John A. Brady, Ph.D.


Congratulations! — By finding your way here, you have proven that you are one of the best and brightest executives pursuing leadership excellence!


At a glance, a survey of 200 CEOs and senior executives by Stanford University/Miles Group indicates that it is truer than ever to say that “It’s lonely at the top.” The study found that nearly two-thirds of CEOs and almost half of senior executives do not receive outside coaching or leadership advice to enhance their leadership skills.

"What’s interesting is that nearly 100% of CEOs in the study said they would welcome being coached, so there is a real opportunity for their companies to fill that gap,” said David F. Larcker, the leader of the survey team. He concluded, “If CEOs want to be coached and make changes based on coaching, it stands to reason that companies and boards should make this happen. It is a win-win.”


So the question is, if 100% of the CEOs say they welcome coaching, what's the hold up? My guess, after over thirty-five years experience, is that there is a concern that coaching may 'sap' a senior leader's scarcest resource — TIME!

Time is a critical factor because virtually all executives are perpetually busy with calendars brimming with work, social, and family commitments, and adding an extra activity like coaching could well upset the status quo.

However, when it comes to time management, I recall one of my best friends and colleagues at California Polytechnic University, Professor Larry Gay, saying to students who made excuses for late or incomplete assignments, "You really do what you want to do, and if you don't, you didn't" (let that sink in — it may take a second to process). The phrase impressed so much I have used it all my life.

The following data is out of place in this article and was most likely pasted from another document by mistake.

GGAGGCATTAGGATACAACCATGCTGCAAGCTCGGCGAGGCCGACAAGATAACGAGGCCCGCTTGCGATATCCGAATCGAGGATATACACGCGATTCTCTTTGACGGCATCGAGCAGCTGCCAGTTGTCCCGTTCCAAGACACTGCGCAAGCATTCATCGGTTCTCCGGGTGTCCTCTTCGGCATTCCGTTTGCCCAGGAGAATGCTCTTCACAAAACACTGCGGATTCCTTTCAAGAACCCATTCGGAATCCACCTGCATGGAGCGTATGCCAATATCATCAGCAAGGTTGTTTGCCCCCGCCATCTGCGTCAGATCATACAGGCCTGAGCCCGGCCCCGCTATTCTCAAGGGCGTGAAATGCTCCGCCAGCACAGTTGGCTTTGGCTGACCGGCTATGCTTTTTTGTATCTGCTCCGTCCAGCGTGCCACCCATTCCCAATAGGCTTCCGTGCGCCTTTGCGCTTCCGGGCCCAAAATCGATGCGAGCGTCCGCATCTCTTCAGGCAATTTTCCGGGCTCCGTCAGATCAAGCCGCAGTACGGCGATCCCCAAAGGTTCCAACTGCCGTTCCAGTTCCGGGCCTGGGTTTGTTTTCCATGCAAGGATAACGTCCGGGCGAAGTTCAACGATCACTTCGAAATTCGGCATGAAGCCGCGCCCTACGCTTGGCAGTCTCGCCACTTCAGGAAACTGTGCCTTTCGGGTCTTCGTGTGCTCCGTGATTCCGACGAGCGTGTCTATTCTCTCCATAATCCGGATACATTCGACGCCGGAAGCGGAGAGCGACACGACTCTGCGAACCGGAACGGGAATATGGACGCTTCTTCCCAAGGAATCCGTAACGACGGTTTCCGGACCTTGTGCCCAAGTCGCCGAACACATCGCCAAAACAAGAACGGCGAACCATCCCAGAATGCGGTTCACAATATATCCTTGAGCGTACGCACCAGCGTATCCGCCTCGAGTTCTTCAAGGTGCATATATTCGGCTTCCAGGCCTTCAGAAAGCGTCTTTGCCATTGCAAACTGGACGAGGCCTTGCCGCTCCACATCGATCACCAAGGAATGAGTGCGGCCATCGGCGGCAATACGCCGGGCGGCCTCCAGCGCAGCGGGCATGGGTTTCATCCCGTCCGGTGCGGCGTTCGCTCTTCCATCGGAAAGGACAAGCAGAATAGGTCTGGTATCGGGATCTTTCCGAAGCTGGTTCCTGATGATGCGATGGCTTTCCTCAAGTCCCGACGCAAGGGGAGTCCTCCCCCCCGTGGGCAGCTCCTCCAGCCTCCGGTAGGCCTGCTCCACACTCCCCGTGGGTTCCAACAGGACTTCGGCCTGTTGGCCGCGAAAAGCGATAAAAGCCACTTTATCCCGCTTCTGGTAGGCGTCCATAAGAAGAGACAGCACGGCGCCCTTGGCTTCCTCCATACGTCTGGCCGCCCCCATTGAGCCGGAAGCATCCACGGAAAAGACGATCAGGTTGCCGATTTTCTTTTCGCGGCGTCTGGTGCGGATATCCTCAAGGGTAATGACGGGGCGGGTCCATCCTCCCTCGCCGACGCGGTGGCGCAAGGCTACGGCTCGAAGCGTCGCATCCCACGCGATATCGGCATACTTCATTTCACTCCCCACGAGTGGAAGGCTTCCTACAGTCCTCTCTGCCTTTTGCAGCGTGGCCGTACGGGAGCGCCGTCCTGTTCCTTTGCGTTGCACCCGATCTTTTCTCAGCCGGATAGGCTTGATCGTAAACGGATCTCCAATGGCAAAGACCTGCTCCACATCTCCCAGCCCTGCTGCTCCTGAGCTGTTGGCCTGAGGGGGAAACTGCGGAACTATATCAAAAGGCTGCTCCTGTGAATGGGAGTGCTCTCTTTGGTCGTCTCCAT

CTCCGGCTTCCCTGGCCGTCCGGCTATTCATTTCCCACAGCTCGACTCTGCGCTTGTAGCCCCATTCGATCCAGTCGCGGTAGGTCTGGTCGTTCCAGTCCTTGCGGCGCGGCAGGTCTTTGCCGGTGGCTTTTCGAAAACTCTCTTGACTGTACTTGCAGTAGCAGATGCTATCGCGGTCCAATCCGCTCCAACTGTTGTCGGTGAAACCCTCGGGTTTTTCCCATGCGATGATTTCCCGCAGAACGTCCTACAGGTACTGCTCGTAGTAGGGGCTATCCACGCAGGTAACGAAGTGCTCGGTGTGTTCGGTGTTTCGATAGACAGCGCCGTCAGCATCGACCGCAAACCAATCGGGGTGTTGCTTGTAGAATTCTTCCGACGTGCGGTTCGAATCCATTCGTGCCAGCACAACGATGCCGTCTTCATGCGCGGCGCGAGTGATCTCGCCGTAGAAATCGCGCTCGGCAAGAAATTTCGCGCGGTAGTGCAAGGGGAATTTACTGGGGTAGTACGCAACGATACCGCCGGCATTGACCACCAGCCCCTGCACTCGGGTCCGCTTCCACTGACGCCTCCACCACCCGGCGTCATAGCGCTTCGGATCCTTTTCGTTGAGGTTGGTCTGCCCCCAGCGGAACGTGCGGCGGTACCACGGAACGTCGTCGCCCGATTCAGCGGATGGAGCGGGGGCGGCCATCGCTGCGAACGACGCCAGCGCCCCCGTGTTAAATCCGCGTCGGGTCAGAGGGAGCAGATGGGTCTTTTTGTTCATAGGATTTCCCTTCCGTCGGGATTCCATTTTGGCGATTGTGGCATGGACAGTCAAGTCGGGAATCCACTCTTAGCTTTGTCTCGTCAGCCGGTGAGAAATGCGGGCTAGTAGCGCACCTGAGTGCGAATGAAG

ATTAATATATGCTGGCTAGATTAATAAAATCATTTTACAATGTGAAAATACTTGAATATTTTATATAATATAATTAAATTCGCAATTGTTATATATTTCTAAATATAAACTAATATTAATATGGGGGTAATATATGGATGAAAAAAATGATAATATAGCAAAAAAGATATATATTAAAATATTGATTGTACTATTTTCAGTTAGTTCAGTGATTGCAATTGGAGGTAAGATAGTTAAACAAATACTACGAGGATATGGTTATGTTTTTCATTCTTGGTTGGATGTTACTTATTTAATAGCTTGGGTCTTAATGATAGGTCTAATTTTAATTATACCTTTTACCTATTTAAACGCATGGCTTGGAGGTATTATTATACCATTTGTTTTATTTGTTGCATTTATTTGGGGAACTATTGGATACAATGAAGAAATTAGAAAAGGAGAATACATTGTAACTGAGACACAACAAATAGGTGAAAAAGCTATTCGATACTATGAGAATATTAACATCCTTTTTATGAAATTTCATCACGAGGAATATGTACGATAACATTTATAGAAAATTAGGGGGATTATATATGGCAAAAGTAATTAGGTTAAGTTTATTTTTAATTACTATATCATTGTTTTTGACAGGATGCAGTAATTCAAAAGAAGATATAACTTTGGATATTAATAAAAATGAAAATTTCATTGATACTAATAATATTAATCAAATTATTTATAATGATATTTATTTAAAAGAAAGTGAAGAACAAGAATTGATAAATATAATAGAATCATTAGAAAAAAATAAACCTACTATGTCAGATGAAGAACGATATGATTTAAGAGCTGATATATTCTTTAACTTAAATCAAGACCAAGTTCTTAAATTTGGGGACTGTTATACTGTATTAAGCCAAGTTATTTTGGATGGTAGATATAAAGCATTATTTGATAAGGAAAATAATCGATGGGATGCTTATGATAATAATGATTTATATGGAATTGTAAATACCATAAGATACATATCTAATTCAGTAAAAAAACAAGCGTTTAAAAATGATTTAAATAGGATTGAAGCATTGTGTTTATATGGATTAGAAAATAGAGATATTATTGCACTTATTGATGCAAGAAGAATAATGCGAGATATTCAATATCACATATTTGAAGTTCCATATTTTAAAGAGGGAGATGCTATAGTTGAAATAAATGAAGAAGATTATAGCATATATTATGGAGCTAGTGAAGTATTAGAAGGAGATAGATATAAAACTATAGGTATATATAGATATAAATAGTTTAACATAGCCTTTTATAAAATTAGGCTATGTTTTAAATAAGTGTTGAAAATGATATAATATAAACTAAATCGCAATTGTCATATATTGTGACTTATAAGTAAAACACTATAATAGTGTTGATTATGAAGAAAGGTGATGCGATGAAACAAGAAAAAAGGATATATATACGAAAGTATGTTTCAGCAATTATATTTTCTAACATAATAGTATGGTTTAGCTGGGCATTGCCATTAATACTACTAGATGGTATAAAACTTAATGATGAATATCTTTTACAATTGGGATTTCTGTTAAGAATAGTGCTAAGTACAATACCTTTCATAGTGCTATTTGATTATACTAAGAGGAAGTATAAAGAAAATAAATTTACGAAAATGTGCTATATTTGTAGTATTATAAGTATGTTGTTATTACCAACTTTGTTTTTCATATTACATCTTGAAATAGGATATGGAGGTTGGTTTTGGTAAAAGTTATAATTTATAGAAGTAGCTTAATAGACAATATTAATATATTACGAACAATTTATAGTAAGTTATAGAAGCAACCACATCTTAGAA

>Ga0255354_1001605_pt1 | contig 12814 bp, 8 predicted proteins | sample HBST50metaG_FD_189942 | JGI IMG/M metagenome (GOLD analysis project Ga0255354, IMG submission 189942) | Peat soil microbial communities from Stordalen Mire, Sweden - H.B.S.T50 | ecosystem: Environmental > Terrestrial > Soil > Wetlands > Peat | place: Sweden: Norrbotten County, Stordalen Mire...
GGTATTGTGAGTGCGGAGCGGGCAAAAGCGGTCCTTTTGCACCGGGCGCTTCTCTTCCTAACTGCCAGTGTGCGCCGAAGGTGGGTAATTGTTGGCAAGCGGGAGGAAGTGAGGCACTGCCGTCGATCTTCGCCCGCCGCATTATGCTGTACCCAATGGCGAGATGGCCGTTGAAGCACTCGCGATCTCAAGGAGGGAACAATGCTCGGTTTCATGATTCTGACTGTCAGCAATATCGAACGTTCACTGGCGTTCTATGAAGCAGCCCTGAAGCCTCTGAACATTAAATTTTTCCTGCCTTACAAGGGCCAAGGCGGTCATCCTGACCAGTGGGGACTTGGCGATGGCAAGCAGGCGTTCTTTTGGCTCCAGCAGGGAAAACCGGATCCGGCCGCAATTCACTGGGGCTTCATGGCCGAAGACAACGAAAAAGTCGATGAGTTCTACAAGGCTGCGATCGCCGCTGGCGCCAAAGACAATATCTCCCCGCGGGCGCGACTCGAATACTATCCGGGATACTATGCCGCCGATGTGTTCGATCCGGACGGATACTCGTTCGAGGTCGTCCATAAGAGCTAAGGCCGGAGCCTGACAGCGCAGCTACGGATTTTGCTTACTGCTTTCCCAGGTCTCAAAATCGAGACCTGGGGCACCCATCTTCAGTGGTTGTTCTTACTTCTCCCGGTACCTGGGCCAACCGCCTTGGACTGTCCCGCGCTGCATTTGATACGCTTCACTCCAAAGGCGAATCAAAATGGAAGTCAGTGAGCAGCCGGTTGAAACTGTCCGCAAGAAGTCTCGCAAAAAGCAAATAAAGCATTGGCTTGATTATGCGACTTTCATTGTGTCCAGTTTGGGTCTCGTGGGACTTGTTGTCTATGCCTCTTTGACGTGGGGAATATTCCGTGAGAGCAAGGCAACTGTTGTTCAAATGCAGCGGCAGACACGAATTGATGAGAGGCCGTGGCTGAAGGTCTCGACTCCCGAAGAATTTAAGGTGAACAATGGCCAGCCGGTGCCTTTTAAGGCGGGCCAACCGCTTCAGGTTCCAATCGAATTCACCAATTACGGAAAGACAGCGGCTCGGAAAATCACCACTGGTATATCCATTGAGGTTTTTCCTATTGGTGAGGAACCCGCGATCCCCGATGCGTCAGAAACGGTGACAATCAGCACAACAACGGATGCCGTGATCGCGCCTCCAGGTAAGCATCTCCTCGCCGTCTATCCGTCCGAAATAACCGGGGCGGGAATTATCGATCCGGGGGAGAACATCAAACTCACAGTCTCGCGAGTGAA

In essence, fulfilling personal and professional lives are all about owning your time and choosing growth — And growth takes time. Leadership success is “Leaders transforming the quality of their lives’ by making authentic choices, and living courageously towards a new more empowering future,” according to Grant Wattie, founder of Aroha Leadership in New Zealand. Consider that for a moment — and realize that is why top CEOs like Oprah, Steve Jobs, Theresia Gouw, Eric Schmidt, Therese Tucker, Bill Gates, Margaret (Meg) Whitman, and others make executive coaching a way of life to keep themselves sharp and maintain their peak performance.


Peak performance is a perishable skill because the bar is constantly getting higher. Coaching becomes a high priority for those who want to stay at the top of their game. For example, try to imagine a scenario where, after winning his first Super Bowl Championship, New England Patriots quarterback Tom Brady said to head coach Bill Belichick, "I've reached the pinnacle of my game, and I don't want to be coached anymore."

Had Brady stopped growing as a quarterback it is unfathomable to think that he would become the first player in history to have won six Super Bowls, three league MVP awards, and four Super Bowl MVP Awards. The best of the best always want coaching to maintain leadership in their field — Should senior executives be any different?


Great coaches see and hear things that you can't. Most senior leaders rarely get unvarnished feedback on company and personal matters from inside their company. This is probably because people are taught that 'the boss is always right,' or fear that giving feedback to the leader may lead to 'killing the messenger;' — Don't laugh, it happens. Whatever the cause, there is consternation about giving feedback to executives, and people have learned the Old West proverb, "If you speak the truth, have a foot in the stirrup."